Tensile structures are structures that have two major characteristics:

- They may have
**large displacements**under expected loads. - They are composed of large amounts of linear objects (bars) or surface (elements) that can
**only**withstand tension. If these objects are subjected to another type of loads (compression, bending,…), these objects give up interacting with the structure (bent cables, wrinkled canvas, etc.).

Both characteristics will generate a nonlinear behavior of the structure. That is, actions and deformations are not directly proportional, as usually happens in most rigid structures we use in architecture like steel, concrete, stone, etc.

This is not going to accomplish something as basic as “double load corresponds twice deformation.” Nor can we use the superposition principle: “If deformation is D_{A} under load A and deformation is D_{B} under load B, then deformation will be D_{A} + D_{B} with a load of A + B”. This means that we will not be able to do something as common as a combination of assumptions on when it comes to the results.

To cope with the calculation of this type of non-linear structures, today there are many numerical methods used in engineering. Each one of them, individually or in groups, is designed for a particular type of structure.

Firstly, we can classify structures according to the objects that form them. The most representatives are:

**Bars**

Linear components. They can withstand different types of loads. If they only support tension then we are referring to cables, belts, etc. On the contrary, if they can support other type of loads (compression, bending, etc.), then we are talking about other objects: tubes, beams, etc.**Elements**

If you want to analyze a continuous (a surface, a mass, etc.) object, there are methods that discretizes this continuum into smaller and more limited objects that are often referred to as**finite elements**.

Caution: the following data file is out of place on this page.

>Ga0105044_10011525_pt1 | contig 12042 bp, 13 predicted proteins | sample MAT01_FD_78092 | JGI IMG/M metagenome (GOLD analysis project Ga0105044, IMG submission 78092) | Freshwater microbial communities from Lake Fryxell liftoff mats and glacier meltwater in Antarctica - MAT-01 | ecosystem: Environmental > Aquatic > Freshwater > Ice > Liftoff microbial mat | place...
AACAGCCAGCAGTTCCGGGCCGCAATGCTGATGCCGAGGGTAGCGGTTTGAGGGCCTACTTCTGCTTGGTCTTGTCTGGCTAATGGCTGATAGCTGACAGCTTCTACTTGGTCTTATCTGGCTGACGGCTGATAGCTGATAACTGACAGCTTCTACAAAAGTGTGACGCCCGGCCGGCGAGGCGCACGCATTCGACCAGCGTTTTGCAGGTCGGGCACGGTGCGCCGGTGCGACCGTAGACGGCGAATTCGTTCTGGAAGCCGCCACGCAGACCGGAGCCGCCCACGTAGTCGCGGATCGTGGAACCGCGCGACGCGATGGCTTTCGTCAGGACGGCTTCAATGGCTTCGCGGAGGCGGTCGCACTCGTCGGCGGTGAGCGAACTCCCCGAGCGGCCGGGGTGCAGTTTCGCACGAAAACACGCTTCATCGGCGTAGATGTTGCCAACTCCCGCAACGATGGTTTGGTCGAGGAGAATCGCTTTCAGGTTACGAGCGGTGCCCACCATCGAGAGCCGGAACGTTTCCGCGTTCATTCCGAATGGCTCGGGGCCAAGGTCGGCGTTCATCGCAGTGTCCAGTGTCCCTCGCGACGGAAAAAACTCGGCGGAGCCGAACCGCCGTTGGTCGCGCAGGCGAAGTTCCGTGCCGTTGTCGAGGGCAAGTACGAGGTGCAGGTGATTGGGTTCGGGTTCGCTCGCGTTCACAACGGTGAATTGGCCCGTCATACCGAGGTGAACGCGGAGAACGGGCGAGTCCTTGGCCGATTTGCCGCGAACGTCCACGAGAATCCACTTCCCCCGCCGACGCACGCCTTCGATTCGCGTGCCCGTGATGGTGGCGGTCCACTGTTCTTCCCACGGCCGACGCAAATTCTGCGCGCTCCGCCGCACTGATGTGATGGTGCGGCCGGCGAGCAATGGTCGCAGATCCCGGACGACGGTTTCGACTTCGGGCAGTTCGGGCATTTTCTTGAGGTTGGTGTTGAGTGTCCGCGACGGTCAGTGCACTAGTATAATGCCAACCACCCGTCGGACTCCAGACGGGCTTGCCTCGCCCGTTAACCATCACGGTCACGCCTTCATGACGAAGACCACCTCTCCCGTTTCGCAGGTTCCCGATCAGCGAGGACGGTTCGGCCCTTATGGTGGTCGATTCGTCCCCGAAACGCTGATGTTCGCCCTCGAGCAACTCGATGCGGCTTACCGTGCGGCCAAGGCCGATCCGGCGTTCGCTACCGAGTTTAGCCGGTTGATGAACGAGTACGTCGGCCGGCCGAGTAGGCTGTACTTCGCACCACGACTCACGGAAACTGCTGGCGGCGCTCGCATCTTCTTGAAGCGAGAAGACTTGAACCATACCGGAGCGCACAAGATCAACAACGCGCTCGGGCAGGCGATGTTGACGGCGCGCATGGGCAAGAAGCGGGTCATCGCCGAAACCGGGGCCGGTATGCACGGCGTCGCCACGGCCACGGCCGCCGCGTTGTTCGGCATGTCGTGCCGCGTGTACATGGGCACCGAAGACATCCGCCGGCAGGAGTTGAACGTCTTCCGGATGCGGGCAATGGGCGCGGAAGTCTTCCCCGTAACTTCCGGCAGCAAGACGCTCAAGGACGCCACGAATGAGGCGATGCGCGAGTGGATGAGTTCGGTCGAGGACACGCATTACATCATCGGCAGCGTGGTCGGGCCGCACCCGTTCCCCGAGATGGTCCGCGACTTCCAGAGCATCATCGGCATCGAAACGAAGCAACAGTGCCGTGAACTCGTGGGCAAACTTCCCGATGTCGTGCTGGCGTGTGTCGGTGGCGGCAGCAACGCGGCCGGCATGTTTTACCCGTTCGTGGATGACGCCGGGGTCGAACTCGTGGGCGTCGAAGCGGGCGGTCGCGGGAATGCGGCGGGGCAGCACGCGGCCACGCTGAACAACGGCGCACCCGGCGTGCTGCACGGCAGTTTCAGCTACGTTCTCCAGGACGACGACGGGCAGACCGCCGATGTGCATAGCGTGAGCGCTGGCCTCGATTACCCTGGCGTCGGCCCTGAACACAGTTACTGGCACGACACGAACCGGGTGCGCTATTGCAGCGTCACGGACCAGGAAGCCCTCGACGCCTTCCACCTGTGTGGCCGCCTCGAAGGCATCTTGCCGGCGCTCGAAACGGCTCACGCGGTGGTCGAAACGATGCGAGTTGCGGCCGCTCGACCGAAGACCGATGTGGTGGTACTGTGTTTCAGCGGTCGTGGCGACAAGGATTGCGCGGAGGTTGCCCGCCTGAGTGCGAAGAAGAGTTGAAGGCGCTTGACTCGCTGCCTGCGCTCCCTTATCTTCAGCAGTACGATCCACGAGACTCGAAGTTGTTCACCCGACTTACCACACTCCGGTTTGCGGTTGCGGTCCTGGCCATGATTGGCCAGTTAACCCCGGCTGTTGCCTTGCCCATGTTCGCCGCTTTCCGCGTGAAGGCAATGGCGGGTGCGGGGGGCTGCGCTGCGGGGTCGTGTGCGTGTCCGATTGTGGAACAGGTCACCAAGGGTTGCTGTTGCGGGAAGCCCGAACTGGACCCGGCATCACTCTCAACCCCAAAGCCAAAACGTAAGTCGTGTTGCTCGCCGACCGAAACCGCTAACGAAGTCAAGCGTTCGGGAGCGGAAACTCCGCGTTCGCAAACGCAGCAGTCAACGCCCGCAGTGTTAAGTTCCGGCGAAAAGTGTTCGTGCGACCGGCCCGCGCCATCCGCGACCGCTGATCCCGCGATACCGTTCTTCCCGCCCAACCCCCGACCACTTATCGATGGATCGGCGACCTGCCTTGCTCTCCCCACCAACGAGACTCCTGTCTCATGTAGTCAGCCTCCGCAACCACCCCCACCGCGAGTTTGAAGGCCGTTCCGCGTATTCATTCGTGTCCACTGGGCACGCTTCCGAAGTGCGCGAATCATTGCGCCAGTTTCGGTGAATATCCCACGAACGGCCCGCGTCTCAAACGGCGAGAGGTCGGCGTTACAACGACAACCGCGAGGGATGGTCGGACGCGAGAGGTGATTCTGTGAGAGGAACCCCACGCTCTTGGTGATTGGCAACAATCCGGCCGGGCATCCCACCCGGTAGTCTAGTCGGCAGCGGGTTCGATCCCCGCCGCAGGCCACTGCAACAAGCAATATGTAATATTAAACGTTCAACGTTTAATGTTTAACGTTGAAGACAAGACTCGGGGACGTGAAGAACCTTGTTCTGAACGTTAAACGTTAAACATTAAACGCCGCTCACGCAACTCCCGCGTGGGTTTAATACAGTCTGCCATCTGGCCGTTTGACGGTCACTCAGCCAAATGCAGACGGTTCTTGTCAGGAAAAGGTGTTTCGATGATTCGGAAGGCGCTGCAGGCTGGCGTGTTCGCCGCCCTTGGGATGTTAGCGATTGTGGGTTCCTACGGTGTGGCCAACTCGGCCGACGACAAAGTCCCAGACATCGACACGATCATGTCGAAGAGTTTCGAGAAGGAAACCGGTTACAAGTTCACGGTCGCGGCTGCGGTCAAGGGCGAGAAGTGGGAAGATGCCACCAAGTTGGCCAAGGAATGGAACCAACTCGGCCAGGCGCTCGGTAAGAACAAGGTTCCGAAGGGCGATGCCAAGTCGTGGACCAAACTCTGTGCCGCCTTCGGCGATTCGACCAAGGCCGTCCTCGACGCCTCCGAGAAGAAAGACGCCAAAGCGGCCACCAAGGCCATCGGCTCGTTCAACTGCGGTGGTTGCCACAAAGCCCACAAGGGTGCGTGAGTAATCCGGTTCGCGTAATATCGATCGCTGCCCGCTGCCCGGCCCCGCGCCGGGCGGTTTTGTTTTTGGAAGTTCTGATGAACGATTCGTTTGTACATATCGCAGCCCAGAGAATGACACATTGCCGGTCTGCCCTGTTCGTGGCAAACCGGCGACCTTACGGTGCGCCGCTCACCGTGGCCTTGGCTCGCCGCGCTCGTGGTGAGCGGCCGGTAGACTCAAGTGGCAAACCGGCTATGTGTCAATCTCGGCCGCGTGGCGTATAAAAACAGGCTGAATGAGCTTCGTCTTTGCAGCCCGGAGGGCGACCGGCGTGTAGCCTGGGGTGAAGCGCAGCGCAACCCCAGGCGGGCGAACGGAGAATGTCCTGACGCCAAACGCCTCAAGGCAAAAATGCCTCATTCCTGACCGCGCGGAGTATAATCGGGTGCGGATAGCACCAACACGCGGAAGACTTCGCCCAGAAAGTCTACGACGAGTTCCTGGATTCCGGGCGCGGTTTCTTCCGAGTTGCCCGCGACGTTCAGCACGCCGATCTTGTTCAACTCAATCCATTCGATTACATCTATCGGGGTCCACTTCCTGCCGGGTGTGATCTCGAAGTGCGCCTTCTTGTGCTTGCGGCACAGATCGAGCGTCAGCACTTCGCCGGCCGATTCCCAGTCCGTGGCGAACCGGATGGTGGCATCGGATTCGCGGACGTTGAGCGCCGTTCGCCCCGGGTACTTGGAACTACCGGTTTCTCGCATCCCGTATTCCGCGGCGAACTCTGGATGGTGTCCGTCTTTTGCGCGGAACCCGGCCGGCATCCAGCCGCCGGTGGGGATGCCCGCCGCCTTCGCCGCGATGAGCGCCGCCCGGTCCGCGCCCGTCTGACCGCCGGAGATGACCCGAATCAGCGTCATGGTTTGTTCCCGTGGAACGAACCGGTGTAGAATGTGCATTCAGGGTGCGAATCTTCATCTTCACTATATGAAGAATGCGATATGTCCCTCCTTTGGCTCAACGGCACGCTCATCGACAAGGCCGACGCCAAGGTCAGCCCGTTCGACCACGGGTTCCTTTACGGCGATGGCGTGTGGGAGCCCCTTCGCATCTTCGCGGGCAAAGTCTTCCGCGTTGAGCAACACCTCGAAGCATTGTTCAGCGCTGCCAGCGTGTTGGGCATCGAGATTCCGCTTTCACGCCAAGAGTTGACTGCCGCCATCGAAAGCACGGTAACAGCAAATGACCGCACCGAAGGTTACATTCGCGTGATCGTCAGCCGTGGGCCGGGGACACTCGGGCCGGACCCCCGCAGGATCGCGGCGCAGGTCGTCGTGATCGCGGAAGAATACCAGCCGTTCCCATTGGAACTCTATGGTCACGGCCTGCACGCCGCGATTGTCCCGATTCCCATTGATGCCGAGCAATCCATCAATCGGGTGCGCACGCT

**WinTess3** has used only bar structures to date. Although the membrane structures have a continuous component, the fact that the fabrics are not isotropic (rather they are orthotropic) makes them a difficult choice of finite element with the appropriate characteristics. Also the behavior of the element when it is subjected to compression (wrinkled) is not easy to implement.

Currently, popularized isotropic membranes (ETFE, for example) has made us to think reactivating the calculation by the finite element method (FEM) for those cases in which it can be useful. This is not yet active.

Thus, at this time, **WinTess3** is a program that analyzes structures tensioned only by bars. The membrane is broken down into a mesh to analyze. The choice of the mesh is important, both the type (triangular, square, radial, … ) as its density.

Secondly, we can consider the way in which develops the non-linear calculation. There is always an **iterative process** to find the balance of the structure subject to certain loads. However, this process can be different:

- Matrix methods (including different methods of approximation to the final solution)
- Dynamic relaxation
- Force density
- etc.

**WinTess3** can use different methods, but only the matrix method has activated in standard way. This is the quickest to find the solution but it has the disadvantage that for complex structures (very large stiffness matrix) the method can become slow and requires high-performance computers and may still become unstable. We must therefore control the size of the stiffness matrix of the structure for fast and reliable results.